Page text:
By embracing advances in ICT, governments will have the opportunity to increasingly engage their civil societies, provide citizens with more efficient services, and adopt a style of open governance, based on transparency and participation”, Assistant Secretary Feltman remarked.
The second topic focused on “ICT Economic Growth and Investment” and the factors necessary for the creation of a legislative and regulatory environment conducive to investment. This investment-friendly environment promotes ICT employment through corporatization and privatization of state enterprises, e-Commerce and cyber-security to protect e-Commerce. Assistant Secretary Feltman underlined that “ICT development is essential for growth across all economic sectors. It can help enhance competitiveness, integrate the region into the global economy, and offer good job opportunities, in particular to young people.” But he also added that “regulatory and legal frameworks are crucial to fully unlock the ICT potential. Our government and the U.S. high tech companies are willing to increase an already strong relationship with the region in this sector.”
Ambassador Verveer and Mr. Zakka opened the discussion with the role of Internet in the Arab Spring. Participants including Mr. Daniel Baer, Deputy Assistant Secretary of State for the Bureau of Democracy, Human Rights and Labor; Mr. Christopher Painter, Coordinator for Cyber Issues for the Department of State; and Mr. Troy Tanner, International Bureau, Federal Communications Commission ,joined the discussion.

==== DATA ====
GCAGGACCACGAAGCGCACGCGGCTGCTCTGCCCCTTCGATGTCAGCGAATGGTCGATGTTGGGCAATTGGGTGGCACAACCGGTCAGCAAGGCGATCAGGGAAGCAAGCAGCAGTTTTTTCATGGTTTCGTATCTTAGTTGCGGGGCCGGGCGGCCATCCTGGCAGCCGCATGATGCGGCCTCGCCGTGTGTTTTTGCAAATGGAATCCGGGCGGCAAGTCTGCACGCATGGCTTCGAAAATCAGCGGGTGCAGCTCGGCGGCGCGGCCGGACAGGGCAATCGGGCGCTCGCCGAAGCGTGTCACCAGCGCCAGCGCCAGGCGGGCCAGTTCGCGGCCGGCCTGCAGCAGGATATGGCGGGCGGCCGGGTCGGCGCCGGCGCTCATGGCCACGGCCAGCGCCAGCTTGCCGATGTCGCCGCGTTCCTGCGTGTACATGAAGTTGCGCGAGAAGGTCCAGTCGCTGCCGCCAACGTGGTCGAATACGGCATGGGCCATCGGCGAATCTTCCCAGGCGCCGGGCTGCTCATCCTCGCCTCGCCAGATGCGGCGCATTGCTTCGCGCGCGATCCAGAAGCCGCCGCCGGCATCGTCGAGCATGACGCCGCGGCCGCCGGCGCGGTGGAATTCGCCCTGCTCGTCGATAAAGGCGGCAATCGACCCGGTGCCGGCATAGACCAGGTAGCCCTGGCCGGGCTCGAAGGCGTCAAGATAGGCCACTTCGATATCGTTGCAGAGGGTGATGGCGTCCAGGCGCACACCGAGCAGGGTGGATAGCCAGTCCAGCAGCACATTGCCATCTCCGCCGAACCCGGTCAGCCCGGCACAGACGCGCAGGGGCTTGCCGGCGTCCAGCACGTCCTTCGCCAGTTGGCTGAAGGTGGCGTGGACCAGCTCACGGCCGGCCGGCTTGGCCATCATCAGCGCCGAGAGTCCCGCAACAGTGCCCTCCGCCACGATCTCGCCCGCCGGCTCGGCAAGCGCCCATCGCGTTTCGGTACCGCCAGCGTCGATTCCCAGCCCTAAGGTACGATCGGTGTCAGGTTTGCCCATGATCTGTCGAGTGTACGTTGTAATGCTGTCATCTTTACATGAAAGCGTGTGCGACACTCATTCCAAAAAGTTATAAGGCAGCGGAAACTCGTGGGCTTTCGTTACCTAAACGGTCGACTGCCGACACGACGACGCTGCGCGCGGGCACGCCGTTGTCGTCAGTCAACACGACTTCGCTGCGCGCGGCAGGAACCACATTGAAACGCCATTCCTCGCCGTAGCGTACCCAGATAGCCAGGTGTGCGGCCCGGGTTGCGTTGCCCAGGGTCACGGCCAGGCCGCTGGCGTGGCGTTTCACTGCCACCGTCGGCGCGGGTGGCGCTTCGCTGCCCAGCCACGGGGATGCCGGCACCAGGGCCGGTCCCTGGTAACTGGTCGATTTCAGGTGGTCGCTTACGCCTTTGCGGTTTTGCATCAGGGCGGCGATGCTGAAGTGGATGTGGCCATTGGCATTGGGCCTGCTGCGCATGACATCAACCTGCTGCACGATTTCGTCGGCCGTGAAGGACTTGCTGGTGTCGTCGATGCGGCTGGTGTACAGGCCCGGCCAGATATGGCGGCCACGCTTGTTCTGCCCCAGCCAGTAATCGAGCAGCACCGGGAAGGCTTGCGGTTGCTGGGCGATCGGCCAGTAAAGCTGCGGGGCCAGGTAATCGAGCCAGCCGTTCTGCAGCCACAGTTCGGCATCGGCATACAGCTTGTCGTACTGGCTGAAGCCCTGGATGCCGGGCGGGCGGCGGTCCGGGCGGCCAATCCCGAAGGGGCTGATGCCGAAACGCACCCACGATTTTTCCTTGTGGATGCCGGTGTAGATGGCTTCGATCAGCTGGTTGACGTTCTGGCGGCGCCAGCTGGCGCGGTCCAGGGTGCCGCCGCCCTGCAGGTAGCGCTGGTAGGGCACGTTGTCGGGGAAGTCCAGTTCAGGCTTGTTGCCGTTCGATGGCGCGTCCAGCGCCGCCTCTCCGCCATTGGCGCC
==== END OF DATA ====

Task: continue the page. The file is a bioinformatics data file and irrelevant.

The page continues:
The roundtable drew on themes from the recent Freedom Online conference held in The Hague in December 2011, which was organized to create an international coalition to strengthen and protect freedom on the internet. Opened with remarks from Secretary of State Hillary Clinton, the conference drew participation from high level ministers and Internet freedom advocates from across the globe. Despite government-level participation, Mr. Zakka noted that IJMA3 was the only Arab organization represented during the discussions, signifying a missed opportunity to engage Arab civil society and private sector stakeholders during a period of rapidly shifting Internet and technology policies. .
During the roundtable, the Arab ICT Delegation actively engaged with their U.S. counterparts, challenging them on Internet Freedom in an Arab context. Delegates from countries that underwent transitions during the Arab Spring spoke about the new context of online freedom, cyber-security and access. Mr. Zakka spoke on the Arab Internet Manifesto, which addresses Internet Freedom with Arab sensitivities and was signed by many of the countries represented in the room. All parties agreed that policies must take these sensitivities into account, while still upholding fundamental human rights.